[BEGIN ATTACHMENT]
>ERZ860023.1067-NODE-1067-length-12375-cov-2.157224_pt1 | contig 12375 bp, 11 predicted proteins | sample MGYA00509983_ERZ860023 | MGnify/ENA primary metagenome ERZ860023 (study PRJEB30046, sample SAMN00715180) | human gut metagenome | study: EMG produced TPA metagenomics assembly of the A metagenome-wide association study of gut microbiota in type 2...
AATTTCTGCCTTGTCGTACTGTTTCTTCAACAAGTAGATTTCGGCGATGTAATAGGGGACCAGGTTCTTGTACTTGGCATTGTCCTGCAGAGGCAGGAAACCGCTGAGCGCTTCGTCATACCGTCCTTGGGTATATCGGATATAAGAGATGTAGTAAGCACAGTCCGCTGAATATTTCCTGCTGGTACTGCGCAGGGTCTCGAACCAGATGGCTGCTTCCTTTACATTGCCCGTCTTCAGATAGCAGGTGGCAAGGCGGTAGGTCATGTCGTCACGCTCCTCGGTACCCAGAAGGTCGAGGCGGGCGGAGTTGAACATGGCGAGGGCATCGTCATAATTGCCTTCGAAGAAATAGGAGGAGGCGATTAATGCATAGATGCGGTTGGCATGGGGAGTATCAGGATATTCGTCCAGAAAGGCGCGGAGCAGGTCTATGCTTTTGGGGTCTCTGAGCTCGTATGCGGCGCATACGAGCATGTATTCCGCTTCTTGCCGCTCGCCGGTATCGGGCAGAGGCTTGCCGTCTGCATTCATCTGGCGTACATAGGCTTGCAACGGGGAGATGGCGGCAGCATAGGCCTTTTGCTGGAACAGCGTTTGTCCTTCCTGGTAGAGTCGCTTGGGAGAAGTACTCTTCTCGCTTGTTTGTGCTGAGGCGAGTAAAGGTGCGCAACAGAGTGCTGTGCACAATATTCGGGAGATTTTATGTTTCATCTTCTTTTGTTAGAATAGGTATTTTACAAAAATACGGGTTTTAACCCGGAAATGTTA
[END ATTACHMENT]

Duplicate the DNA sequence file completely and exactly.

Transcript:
>ERZ860023.1067-NODE-1067-length-12375-cov-2.157224_pt1 | contig 12375 bp, 11 predicted proteins | sample MGYA00509983_ERZ860023 | MGnify/ENA primary metagenome ERZ860023 (study PRJEB30046, sample SAMN00715180) | human gut metagenome | study: EMG produced TPA metagenomics assembly of the A metagenome-wide association study of gut microbiota in type 2...
AATTTCTGCCTTGTCGTACTGTTTCTTCAACAAGTAGATTTCGGCGATGTAATAGGGGACCAGGTTCTTGTACTTGGCATTGTCCTGCAGAGGCAGGAAACCGCTGAGCGCTTCGTCATACCGTCCTTGGGTATATCGGATATAAGAGATGTAGTAAGCACAGTCCGCTGAATATTTCCTGCTGGTACTGCGCAGGGTCTCGAACCAGATGGCTGCTTCCTTTACATTGCCCGTCTTCAGATAGCAGGTGGCAAGGCGGTAGGTCATGTCGTCACGCTCCTCGGTACCCAGAAGGTCGAGGCGGGCGGAGTTGAACATGGCGAGGGCATCGTCATAATTGCCTTCGAAGAAATAGGAGGAGGCGATTAATGCATAGATGCGGTTGGCATGGGGAGTATCAGGATATTCGTCCAGAAAGGCGCGGAGCAGGTCTATGCTTTTGGGGTCTCTGAGCTCGTATGCGGCGCATACGAGCATGTATTCCGCTTCTTGCCGCTCGCCGGTATCGGGCAGAGGCTTGCCGTCTGCATTCATCTGGCGTACATAGGCTTGCAACGGGGAGATGGCGGCAGCATAGGCCTTTTGCTGGAACAGCGTTTGTCCTTCCTGGTAGAGTCGCTTGGGAGAAGTACTCTTCTCGCTTGTTTGTGCTGAGGCGAGTAAAGGTGCGCAACAGAGTGCTGTGCACAATATTCGGGAGATTTTATGTTTCATCTTCTTTTGTTAGAATAGGTATTTTACAAAAATACGGGTTTTAACCCGGAAATGTTA